DDoS attacks, or distributed denial of service attacks, have been a popular method for hackers and cybercrooks to bring down websites. In the latest DDoS events, about 68 Philippine government sites came under attack from what is being claimed to be a Chinese government entity.
Over the past weekend, the defacement of several Philippine government sites took place, which follows a United Nations International Arbitration court's ruling, which is in favor of the Philippines on their West Philippine Sea territorial dispute. Tensions between the Philippines and China have been in disarray for some time, and the recent ruling doesn't make matters any better.
The specific targets of the DDoS attack include several high-profile sites that belong to the Department of National Defense, Department of Interior and Local Government, the Presidential Management Staff, the Department of Foreign Affairs, and many others within the Philippine government. The attack latest for a couple of days and along the way it was able to take down other smaller targets belonging to portals of local government units.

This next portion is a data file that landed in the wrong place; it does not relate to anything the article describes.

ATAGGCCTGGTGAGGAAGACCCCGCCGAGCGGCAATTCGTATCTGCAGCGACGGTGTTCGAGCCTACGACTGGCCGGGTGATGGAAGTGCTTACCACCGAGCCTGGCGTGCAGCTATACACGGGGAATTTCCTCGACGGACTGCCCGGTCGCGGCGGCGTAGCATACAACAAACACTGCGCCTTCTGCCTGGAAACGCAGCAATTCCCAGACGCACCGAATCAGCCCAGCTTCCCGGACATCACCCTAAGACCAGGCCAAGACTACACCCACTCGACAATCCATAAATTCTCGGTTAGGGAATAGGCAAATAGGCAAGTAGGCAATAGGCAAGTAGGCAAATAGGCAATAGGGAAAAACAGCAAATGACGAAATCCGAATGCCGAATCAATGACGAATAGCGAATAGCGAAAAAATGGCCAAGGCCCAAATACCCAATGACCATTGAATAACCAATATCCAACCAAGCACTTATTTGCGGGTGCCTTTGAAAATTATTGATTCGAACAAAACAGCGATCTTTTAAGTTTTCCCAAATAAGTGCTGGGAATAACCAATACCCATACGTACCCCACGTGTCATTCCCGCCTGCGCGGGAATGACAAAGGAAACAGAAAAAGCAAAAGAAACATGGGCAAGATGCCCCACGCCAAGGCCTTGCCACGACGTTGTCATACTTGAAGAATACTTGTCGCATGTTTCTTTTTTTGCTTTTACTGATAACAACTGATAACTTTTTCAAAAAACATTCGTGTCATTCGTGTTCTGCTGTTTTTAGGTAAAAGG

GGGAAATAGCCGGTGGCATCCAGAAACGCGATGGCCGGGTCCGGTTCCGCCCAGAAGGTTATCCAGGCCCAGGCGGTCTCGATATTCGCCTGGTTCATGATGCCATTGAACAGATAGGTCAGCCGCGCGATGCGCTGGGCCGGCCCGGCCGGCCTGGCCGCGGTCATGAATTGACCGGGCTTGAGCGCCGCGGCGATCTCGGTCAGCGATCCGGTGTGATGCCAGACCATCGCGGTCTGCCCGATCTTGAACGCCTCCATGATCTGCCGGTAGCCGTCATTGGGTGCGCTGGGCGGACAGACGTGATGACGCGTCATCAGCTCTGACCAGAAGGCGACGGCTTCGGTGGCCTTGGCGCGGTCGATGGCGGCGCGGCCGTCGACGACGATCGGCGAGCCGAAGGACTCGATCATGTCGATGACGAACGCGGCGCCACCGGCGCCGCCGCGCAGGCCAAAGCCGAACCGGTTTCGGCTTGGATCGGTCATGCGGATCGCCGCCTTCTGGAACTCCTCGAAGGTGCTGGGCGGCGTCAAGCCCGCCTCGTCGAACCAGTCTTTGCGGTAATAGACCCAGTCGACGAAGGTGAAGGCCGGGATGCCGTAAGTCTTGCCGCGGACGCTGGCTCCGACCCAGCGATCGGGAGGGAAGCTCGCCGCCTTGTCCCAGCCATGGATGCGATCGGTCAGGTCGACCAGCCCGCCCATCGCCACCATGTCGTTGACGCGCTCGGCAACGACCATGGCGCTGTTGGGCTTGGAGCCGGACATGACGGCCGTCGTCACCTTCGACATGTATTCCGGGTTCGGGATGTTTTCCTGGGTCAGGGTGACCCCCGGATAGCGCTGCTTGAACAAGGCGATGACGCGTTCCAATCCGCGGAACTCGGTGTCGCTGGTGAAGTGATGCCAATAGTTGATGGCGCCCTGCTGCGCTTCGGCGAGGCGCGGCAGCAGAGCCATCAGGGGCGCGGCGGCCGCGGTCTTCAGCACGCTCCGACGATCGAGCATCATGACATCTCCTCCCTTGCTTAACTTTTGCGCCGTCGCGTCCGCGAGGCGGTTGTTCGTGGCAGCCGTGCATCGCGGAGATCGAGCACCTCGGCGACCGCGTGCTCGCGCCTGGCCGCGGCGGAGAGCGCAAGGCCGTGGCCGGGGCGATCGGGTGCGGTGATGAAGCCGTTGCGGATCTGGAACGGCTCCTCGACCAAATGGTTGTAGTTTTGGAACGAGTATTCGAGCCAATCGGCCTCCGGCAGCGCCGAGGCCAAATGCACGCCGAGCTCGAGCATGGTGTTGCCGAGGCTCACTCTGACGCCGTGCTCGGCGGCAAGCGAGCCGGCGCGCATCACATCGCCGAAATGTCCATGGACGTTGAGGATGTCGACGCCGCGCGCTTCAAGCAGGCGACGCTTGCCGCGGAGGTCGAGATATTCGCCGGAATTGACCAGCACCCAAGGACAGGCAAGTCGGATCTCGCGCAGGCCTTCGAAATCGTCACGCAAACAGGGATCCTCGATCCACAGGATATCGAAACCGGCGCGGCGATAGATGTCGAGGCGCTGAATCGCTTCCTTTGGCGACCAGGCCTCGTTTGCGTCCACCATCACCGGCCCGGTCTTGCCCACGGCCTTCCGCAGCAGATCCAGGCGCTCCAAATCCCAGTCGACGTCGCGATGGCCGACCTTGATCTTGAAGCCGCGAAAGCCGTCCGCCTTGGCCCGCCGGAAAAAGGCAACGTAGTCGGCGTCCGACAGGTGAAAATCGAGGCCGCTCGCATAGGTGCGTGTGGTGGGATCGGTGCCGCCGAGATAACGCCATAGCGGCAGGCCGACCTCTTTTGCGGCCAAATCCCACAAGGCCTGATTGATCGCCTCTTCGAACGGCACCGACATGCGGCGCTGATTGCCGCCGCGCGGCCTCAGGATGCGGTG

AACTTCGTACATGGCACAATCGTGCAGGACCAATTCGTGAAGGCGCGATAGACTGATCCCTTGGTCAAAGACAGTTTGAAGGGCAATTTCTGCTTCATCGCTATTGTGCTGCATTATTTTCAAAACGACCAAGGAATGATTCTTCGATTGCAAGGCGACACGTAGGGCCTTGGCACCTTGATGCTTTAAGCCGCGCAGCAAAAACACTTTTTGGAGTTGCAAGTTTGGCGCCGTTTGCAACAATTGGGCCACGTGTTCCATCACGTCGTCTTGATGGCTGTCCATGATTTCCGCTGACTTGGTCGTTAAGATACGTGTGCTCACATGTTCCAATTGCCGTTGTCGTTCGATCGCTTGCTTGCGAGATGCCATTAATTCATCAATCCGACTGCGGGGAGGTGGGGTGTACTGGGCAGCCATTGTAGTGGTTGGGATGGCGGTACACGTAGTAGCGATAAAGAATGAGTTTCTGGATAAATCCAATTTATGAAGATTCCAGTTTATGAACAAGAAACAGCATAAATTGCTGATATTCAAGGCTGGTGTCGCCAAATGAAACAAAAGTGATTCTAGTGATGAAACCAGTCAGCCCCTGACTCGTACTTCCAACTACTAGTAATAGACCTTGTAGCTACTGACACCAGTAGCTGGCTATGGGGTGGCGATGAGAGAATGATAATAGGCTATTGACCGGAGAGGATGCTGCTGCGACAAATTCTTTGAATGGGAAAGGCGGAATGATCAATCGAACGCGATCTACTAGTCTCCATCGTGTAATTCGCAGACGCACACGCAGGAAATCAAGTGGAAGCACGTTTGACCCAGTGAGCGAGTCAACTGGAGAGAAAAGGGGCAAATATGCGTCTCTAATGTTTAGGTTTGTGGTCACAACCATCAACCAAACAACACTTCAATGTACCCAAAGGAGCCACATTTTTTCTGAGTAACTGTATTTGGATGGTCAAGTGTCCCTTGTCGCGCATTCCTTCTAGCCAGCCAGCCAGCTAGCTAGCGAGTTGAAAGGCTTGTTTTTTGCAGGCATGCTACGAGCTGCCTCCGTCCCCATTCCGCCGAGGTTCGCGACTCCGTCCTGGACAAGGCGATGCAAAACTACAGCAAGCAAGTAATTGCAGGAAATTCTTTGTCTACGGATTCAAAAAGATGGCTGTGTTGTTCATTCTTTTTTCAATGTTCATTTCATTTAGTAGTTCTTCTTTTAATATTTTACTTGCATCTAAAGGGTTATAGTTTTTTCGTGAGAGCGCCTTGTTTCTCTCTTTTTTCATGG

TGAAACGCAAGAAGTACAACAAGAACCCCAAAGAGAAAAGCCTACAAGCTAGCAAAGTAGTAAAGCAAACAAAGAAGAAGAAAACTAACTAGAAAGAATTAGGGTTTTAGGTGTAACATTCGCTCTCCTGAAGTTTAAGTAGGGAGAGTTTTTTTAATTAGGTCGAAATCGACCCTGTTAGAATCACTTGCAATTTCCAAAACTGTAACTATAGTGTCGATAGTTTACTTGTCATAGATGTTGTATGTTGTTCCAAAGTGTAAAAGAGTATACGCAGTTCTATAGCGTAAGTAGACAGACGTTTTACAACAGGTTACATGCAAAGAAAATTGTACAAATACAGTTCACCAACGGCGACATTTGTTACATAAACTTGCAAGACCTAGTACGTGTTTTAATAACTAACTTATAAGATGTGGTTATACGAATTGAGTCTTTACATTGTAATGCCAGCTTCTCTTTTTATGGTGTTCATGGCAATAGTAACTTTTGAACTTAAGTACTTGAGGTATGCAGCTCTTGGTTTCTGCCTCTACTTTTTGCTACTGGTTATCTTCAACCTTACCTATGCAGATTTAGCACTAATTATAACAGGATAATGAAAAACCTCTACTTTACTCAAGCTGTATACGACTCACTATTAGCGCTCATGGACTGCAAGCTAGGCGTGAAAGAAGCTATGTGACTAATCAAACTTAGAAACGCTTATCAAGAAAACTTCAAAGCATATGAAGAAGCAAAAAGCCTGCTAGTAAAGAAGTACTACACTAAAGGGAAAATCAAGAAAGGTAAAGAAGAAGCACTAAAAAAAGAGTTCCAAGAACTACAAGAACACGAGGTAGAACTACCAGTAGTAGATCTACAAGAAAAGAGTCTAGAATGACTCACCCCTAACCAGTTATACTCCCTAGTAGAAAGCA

While the DDoS attack took place, many outfits of the Philippine government were unable to conduct normal functions and government affairs. To make matters worse, Filipino officials were not able to pinpoint the source of the attack even though entities in China were initially suspected.
The severity of the DDoS attack expands beyond bringing down Philippine government sites. In that, waging a war against each other isn't too farfetched as the DDoS attack, which is highly suspected to have been conducted by the Chinese government. As far as retaliation in the meantime, there are strong forces of the Anonymous and LulzSec hacker groups active in the Philippines, which may launch their own attacks against the Chinese government.
In today's age, it's no surprise to see governments waging a virtual war over the Internet where DDoS attacks are part of the strategy to bring attention to particular grievances. The conflicts within the regions of the Philippines and China are probably not going to be resolved anytime soon. Therefore, we could see an outright war that is waged over the Internet first using other DDoS attacks or potential hacking attacks that could eventually compromise data on either end. Most times, DDoS attacks end up with a restoration of web service and an increase in network security to help thwart such attacks.